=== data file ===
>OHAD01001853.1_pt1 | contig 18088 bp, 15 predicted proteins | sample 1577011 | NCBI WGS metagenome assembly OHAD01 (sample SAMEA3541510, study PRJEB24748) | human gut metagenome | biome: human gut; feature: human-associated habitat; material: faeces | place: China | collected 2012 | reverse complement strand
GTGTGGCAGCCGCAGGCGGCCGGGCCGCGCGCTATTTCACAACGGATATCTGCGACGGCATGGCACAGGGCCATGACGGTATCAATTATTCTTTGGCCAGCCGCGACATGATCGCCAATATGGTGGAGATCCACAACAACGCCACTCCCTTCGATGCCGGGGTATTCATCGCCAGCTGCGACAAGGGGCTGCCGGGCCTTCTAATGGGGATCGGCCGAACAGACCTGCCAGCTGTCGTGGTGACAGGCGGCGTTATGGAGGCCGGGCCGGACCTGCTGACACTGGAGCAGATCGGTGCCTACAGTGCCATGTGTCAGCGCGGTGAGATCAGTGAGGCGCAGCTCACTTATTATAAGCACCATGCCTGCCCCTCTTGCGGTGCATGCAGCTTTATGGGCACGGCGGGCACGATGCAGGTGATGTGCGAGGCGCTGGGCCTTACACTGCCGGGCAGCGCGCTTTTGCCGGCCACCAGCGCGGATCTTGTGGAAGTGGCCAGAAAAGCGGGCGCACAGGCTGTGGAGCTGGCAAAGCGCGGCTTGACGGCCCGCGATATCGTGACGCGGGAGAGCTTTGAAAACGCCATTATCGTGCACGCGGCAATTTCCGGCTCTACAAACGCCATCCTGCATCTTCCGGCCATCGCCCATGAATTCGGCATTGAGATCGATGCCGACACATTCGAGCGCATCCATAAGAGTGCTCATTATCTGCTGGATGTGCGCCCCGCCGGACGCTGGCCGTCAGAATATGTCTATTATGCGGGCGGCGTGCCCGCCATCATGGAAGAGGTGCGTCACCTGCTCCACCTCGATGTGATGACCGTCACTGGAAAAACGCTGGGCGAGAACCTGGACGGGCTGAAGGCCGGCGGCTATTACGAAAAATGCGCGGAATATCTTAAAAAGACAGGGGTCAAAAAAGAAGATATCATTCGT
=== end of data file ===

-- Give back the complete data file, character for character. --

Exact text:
>OHAD01001853.1_pt1 | contig 18088 bp, 15 predicted proteins | sample 1577011 | NCBI WGS metagenome assembly OHAD01 (sample SAMEA3541510, study PRJEB24748) | human gut metagenome | biome: human gut; feature: human-associated habitat; material: faeces | place: China | collected 2012 | reverse complement strand
GTGTGGCAGCCGCAGGCGGCCGGGCCGCGCGCTATTTCACAACGGATATCTGCGACGGCATGGCACAGGGCCATGACGGTATCAATTATTCTTTGGCCAGCCGCGACATGATCGCCAATATGGTGGAGATCCACAACAACGCCACTCCCTTCGATGCCGGGGTATTCATCGCCAGCTGCGACAAGGGGCTGCCGGGCCTTCTAATGGGGATCGGCCGAACAGACCTGCCAGCTGTCGTGGTGACAGGCGGCGTTATGGAGGCCGGGCCGGACCTGCTGACACTGGAGCAGATCGGTGCCTACAGTGCCATGTGTCAGCGCGGTGAGATCAGTGAGGCGCAGCTCACTTATTATAAGCACCATGCCTGCCCCTCTTGCGGTGCATGCAGCTTTATGGGCACGGCGGGCACGATGCAGGTGATGTGCGAGGCGCTGGGCCTTACACTGCCGGGCAGCGCGCTTTTGCCGGCCACCAGCGCGGATCTTGTGGAAGTGGCCAGAAAAGCGGGCGCACAGGCTGTGGAGCTGGCAAAGCGCGGCTTGACGGCCCGCGATATCGTGACGCGGGAGAGCTTTGAAAACGCCATTATCGTGCACGCGGCAATTTCCGGCTCTACAAACGCCATCCTGCATCTTCCGGCCATCGCCCATGAATTCGGCATTGAGATCGATGCCGACACATTCGAGCGCATCCATAAGAGTGCTCATTATCTGCTGGATGTGCGCCCCGCCGGACGCTGGCCGTCAGAATATGTCTATTATGCGGGCGGCGTGCCCGCCATCATGGAAGAGGTGCGTCACCTGCTCCACCTCGATGTGATGACCGTCACTGGAAAAACGCTGGGCGAGAACCTGGACGGGCTGAAGGCCGGCGGCTATTACGAAAAATGCGCGGAATATCTTAAAAAGACAGGGGTCAAAAAAGAAGATATCATTCGT